Haus Of Jeckyll goes down the Rabbit Hole
Sunday, July 23 at 9pm
Menz & Mollyz Bar, 2182 Gottingen Street
Drag has always been a significant aspect of the LGBTQ+ experience, as it interrogates ideas pertaining to gender and identity. RuPaul's Drag Race (which recently completed its ninth season) has become a cultural phenomenon due to the show "lifting the kimono" on the world of drag. This past season's winner, Sasha Velour, has been praised for her conceptual take on drag, whilst runner-up Shea Coulee takes gender-bending to magical heights. Drag Race flawlessly illustrates that drag is a complex and multifaceted art form. Local drag trio, Haus of Jeckyll, delivers powerful performances and serves up routines as hot as the tea it spills.
House—a term that came out of queer ball culture, used to denote alternative families that are safe spaces—members Heckella Jeckyll (Haus Mother), Eden Disorder and Miranda Wrights, sow fabulousness and reap the adoration of fans. Have a look at their YouTube channel and you'll see three larger-than-life queens hitting their marks, in heels so high you'll need to pop a Gravol. However, it's not just entertainment, as drag is itself a lesson in queer history.
Citing the amazing LuLu Larude as the queen who paved the way for the trio and Eureka Love, Deva Station and Rouge Fatale as sources of inspiration and support, Haus of Jeckyll has witnessed the tremendous growth of the local drag scene: "There have always been drag families in Halifax, however, none of them has marketed themselves as a trio and created shows based on their family. We've made a name for ourselves and have noticed that other families have emerged and started to promote as a family."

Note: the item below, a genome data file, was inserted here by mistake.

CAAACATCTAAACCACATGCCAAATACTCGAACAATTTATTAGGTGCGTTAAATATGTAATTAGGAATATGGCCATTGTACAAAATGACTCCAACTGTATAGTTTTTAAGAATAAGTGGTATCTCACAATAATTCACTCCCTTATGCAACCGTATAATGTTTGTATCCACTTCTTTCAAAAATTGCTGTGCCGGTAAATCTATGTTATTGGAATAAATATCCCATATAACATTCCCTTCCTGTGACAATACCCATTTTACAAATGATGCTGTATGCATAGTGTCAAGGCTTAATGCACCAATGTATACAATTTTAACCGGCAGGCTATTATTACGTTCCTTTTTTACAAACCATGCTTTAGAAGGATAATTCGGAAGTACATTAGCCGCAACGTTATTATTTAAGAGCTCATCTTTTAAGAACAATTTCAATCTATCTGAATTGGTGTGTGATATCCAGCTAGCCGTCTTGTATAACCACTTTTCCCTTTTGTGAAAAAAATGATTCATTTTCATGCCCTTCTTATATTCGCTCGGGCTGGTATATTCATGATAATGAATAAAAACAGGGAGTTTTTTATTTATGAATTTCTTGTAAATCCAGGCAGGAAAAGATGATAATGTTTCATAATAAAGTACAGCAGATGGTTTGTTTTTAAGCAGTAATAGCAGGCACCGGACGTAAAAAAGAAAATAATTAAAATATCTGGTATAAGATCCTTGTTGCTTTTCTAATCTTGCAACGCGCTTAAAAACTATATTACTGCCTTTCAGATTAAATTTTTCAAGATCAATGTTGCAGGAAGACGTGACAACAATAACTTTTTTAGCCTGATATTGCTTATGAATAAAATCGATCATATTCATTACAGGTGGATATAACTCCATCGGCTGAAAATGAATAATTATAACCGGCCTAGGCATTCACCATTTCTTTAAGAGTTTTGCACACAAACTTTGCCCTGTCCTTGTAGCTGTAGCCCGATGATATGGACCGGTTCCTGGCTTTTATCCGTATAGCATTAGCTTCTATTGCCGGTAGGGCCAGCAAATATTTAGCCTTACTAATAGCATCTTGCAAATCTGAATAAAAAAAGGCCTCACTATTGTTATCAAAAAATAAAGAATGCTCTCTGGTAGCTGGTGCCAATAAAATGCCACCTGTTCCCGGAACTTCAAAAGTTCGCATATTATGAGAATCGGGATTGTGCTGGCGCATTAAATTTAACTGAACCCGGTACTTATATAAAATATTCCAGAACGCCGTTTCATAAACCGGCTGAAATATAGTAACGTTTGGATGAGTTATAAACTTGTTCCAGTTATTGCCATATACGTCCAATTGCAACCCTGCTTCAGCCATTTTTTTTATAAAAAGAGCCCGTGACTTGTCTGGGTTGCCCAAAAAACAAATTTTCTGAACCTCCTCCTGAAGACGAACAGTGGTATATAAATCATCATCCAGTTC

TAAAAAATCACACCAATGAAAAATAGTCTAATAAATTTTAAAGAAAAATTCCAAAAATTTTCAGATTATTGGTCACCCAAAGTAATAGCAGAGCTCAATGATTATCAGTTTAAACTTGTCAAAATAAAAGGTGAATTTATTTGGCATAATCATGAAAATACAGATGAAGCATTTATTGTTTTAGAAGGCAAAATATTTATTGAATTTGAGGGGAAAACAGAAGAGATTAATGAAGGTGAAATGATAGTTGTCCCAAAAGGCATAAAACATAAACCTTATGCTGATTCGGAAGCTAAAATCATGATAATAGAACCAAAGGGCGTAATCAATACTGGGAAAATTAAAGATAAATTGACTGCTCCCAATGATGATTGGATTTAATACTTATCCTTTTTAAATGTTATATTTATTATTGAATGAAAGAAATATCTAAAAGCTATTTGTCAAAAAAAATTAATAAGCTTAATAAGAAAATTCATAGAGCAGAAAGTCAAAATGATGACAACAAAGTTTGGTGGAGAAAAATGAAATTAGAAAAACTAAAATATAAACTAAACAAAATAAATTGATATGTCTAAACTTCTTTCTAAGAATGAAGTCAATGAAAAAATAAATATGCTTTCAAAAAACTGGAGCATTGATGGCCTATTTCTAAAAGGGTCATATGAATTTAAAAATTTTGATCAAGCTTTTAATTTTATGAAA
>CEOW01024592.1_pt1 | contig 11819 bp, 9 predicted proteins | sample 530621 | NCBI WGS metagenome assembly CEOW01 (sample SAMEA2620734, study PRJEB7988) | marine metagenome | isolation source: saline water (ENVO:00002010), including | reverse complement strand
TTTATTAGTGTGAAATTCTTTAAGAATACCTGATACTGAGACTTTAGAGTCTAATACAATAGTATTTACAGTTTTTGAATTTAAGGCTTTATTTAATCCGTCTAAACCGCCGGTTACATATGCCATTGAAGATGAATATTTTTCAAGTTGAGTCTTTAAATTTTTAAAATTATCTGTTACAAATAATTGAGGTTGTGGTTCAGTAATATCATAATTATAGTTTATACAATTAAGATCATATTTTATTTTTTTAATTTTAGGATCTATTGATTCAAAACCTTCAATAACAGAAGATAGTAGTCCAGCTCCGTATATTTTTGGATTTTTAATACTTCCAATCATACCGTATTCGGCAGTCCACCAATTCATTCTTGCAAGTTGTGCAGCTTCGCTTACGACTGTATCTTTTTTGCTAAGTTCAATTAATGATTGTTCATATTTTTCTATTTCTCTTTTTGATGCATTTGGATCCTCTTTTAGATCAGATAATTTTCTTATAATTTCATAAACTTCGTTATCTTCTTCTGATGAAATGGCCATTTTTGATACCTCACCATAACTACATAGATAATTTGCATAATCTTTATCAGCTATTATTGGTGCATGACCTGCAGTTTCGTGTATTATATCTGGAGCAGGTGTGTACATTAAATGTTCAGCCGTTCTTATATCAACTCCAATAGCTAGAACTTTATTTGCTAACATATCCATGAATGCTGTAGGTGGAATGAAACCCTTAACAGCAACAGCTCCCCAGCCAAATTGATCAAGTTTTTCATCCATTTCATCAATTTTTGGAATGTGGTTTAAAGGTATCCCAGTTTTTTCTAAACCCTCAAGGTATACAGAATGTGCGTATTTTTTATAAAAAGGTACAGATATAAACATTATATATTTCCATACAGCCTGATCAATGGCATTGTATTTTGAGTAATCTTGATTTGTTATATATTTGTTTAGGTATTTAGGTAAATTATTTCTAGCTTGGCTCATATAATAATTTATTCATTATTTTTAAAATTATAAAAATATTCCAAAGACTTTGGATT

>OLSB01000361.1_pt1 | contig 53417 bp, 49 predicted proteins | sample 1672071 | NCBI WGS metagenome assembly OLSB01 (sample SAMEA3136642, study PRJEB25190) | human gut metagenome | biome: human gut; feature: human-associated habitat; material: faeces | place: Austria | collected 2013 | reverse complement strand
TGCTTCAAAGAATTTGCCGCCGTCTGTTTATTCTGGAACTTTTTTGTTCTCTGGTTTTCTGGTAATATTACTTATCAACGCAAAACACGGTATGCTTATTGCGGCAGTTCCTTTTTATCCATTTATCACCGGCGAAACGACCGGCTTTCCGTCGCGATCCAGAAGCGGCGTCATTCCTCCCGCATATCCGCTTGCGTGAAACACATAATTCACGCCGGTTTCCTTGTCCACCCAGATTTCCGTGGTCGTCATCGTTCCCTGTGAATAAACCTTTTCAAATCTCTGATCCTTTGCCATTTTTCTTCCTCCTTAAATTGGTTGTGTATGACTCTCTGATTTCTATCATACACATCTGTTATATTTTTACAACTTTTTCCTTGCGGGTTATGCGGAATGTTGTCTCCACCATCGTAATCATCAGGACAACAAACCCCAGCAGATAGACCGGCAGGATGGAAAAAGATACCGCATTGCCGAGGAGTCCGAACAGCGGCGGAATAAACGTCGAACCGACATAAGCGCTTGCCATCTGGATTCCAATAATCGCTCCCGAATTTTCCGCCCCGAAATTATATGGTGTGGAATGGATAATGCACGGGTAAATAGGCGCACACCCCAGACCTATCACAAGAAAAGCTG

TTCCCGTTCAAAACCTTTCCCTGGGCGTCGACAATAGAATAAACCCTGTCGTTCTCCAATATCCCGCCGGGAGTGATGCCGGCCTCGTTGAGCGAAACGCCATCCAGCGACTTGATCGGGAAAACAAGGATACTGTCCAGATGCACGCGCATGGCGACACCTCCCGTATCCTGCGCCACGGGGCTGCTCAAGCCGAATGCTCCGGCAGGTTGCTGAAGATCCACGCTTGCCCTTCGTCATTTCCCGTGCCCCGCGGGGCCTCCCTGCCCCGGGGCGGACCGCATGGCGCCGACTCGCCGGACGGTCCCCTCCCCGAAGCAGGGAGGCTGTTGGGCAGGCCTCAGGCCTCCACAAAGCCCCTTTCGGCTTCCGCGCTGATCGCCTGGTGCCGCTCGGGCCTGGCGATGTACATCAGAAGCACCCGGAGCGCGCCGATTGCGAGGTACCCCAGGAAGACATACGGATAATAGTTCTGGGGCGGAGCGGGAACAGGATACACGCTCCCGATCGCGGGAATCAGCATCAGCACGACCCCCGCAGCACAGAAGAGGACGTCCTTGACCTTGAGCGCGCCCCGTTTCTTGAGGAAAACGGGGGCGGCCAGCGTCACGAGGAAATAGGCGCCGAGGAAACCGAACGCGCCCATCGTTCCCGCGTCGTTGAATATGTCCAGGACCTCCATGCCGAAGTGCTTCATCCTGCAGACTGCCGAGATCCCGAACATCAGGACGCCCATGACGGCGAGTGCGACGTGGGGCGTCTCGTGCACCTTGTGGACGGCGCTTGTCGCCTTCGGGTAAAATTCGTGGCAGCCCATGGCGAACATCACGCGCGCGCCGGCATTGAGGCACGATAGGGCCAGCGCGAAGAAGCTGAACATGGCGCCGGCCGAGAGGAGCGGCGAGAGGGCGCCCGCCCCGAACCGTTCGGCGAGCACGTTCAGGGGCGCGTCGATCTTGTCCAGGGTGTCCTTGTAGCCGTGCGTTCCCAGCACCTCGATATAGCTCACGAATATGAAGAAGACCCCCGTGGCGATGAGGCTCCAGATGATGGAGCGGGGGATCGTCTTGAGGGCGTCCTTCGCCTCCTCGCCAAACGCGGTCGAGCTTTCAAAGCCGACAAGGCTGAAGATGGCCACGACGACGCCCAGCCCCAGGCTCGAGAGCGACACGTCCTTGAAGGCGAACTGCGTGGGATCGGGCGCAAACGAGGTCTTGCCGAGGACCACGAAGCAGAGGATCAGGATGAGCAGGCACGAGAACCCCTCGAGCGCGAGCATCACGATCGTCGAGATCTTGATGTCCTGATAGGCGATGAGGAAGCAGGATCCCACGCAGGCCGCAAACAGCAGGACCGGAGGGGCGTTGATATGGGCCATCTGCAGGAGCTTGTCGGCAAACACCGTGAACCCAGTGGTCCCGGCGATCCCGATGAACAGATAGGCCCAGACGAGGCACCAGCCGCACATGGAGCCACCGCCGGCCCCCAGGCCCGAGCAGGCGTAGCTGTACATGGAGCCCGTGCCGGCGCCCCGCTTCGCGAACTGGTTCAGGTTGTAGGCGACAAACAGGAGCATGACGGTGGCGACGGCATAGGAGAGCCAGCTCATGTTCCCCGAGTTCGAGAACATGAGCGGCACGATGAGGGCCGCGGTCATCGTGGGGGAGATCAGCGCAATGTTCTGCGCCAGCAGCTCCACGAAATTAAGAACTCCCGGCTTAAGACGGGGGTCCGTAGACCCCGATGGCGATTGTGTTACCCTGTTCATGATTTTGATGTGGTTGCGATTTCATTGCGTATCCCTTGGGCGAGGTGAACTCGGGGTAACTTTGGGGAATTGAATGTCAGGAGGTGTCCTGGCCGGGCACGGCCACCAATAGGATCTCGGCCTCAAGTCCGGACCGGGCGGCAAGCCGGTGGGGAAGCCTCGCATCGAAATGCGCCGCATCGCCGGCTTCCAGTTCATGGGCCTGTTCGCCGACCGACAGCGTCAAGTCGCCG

Haus of Jeckyll does acknowledge the impact Drag Race has had. However, the queens note: "It will be up to us to really teach these new crowds the importance of the history of drag and where it all started. RuPaul's popularity allows new people to become involved, however, it is important to remember drag isn't something that's just started—it has a deep history within our queer community."
In the LGBTQ+ world, where a cis man being called a "sissy" can be a searing dis and being called "masc" the ultimate praise, drag proudly shames those who ascribe to these heteronormative gender ideations. Performative drag can be traced back to the Shakespearean era and over centuries, became a tool used by men to "pass" (as women). But now—finally—drag has become more mainstream and is seen for what it is—a political and thoughtful process ruffling the hegemony and re-educating the masses on identity and representation. RuPaul said it best: "Ego loves identity. Drag mocks identity. Ego hates drag."